Animals now also appear to have proper herd mentality, when they travel in herds that is. Some animals prefer roaming alone, for instance. Feeding one animal will have them alert others to the player’s friendly presence, causing an almost dance-like ritual of a dozen or so animals bouncing around like schoolchildren on candy, just hoping for another handful. Predators, meanwhile, will single out an animal and chase it down, sometimes unsuccessfully, an action which will always cause the rest of the herd to scatter.
Sentinels, the universe’s police force which seemed to serve only to annoy players, are now at least somewhat more predictable. Helpful indicators now show up on the HUD whenever the player is in range of being detected by a sentinel. This includes an arrow, much like damage direction indicators in shooters, as well as a logo in the lower-right portion of the screen. If the logo isn’t visible, then shooting or destroying anything won’t be noticed. Otherwise, the indicator will turn blue, showing that the sentinel’s attention has been drawn, and eventually it will find and scan the player. If the player is being hunted by the sentinels due to too much aggression (or being spotted on a high-security planet), once they move out of sight of the robots or have killed all of them in the immediate vicinity, a countdown timer will start. If the player can avoid being detected within that timeframe, the heat will die down. If not, the cycle repeats, usually at a higher threat level, which will summon tougher sentinels, from quadrupeds and bipeds to attack ships in overwhelming numbers. Sentinels are now a much more menacing force to deal with, one that could perhaps be fun to take on in groups.
Explore With Friends
Yes, proper multiplayer has arrived thanks to the No Man’s Sky NEXT update. From the main menu, players can decide to play alone (with the option for others to join turned on by default), or to instantly join another player who has their game open to others. If another player is in the game, they now show up as their customized avatar. Players can customize their appearance at a customization station in the space station. There, they can choose from a variety of different outfits, tailored to look like one of the game’s four races. There are a couple dozen options to mix and match, and to color as the player sees fit. If the host player owns a freighter, a special terminal on the bridge can begin multiplayer missions, which are often daunting tasks like defending a freighter or destroying sentinel bipeds. Voice chat is also enabled by default. Actions that players perform, such as discovering a new element, is shown in a chat-like interface. Players can transfer items to each other, once they are within a certain distance. There’s a lot of options for those who like to play in groups, including base building. For those that don’t want to be bothered, a simple option available from the pause screen turns the functionality off entirely.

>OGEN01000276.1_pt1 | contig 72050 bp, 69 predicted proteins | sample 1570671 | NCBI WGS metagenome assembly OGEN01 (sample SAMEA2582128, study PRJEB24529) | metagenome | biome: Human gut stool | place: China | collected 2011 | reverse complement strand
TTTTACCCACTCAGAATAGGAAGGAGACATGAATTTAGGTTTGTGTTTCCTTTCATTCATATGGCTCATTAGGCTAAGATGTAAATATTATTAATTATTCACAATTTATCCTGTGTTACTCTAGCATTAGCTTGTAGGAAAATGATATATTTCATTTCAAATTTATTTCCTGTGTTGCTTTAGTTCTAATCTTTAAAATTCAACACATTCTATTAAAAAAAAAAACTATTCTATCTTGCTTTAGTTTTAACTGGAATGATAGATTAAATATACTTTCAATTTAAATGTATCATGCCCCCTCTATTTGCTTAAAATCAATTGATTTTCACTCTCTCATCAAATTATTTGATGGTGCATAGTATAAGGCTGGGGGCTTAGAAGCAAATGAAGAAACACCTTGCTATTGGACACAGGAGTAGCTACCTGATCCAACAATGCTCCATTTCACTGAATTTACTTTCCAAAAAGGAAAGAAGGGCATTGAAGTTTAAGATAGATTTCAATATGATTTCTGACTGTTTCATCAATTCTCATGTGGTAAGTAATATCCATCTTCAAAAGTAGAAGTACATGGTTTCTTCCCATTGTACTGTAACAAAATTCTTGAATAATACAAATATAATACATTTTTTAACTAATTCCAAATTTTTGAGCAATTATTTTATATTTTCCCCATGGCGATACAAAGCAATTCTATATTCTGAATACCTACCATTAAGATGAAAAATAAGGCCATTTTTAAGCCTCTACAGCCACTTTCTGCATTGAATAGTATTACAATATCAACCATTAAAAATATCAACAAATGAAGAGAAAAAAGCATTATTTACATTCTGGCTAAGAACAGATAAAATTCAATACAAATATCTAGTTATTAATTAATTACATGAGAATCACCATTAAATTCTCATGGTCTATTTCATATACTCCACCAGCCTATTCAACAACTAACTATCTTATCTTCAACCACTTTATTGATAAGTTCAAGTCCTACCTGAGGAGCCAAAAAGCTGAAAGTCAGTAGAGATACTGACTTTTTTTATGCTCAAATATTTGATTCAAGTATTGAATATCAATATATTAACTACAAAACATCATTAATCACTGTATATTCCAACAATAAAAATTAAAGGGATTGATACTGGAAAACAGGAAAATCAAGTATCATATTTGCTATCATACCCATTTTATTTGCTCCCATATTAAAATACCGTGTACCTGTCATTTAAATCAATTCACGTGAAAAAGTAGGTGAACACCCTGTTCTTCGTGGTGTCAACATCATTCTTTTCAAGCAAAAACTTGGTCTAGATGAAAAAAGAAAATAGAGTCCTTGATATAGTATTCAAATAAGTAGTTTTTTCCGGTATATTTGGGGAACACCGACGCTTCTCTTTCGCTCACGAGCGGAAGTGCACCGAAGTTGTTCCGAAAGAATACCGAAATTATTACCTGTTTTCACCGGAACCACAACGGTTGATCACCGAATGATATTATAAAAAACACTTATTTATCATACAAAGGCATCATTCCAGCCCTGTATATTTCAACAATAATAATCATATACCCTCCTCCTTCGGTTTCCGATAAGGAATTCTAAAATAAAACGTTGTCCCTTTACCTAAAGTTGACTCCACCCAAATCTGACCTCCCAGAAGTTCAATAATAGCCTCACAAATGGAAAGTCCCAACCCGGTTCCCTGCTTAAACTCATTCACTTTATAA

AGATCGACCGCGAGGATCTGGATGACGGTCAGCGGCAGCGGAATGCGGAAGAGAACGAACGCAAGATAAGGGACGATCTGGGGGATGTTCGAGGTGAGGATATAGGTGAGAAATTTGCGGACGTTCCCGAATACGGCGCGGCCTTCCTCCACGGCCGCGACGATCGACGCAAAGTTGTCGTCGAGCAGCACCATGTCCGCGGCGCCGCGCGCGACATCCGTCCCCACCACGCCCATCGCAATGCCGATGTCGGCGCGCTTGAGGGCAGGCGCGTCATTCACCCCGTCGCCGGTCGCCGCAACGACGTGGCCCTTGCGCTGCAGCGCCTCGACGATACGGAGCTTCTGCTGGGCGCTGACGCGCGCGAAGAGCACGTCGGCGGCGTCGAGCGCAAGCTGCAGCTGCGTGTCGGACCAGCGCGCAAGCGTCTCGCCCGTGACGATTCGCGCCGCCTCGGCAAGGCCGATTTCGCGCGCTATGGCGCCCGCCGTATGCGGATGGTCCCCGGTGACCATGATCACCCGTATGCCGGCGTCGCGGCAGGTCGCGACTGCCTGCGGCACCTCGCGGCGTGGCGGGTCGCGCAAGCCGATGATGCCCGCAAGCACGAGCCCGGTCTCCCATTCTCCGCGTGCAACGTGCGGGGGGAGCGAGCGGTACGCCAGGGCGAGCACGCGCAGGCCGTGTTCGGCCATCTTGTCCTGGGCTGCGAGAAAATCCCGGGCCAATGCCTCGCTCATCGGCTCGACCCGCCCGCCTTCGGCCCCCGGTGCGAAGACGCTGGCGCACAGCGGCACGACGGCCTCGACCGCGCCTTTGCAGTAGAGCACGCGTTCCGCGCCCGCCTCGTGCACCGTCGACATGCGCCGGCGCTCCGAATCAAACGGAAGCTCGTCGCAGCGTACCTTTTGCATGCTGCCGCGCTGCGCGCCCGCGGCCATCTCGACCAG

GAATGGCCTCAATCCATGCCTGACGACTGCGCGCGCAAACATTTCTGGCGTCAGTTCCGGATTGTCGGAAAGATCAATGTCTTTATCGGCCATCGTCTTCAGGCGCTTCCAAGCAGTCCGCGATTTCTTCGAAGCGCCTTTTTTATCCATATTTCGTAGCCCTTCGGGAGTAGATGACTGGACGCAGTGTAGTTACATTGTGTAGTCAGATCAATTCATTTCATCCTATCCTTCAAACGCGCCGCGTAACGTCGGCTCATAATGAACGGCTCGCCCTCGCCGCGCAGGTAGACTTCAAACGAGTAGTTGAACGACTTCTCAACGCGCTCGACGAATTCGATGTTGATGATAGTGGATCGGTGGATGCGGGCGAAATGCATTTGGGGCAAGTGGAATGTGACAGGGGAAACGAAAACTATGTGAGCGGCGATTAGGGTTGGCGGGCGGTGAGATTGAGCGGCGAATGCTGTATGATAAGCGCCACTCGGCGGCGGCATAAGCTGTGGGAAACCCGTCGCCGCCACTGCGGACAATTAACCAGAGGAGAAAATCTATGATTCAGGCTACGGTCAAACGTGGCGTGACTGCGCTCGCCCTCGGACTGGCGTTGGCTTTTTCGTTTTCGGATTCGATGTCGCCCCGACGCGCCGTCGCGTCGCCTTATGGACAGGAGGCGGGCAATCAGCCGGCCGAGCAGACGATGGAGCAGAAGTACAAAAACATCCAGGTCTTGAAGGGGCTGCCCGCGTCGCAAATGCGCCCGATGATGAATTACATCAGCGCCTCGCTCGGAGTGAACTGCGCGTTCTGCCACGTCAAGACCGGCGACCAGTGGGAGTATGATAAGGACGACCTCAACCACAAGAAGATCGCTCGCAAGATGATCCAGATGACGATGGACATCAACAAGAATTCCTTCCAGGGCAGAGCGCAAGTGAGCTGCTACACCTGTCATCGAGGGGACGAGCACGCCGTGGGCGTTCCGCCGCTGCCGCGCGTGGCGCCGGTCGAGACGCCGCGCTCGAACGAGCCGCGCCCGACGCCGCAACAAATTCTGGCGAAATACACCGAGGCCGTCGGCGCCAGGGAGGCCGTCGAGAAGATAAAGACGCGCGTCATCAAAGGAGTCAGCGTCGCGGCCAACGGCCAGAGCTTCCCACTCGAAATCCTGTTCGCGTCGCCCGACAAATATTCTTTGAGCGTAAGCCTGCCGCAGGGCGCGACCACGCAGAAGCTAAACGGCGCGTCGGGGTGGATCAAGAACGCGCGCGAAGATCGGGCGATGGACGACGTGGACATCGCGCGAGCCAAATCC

The economy has been tweaked for No Man’s Sky NEXT as well. While you can still buy freighters, which are massive capital ships that can cost up to hundreds of millions of units, they are no longer relegated to extra inventory space and a mobile base. Owning a freighter opens up yet another new aspect present in No Man’s Sky. Frigates, which are smaller-but-still-massive ships, and can often be seen when first launching into space from the surface of a planet or a space station, can now be recruited to join the player’s fleet. This option is only available once a freighter is owned. Once at least one frigate joins the fleet, new options open up. The bridge of the freighter now has interaction points near the helm, from which the fleet can be managed. Here, a commander offers up missions to be completed by the fleet in real-time. Missions have different types, such as exploration, combat, or balanced, with varying difficulty levels. There are naturally different classes of frigates, such as exploration, combat, and support. Each have attributes in four different areas, and the higher the number the better suited the frigates are for certain mission types.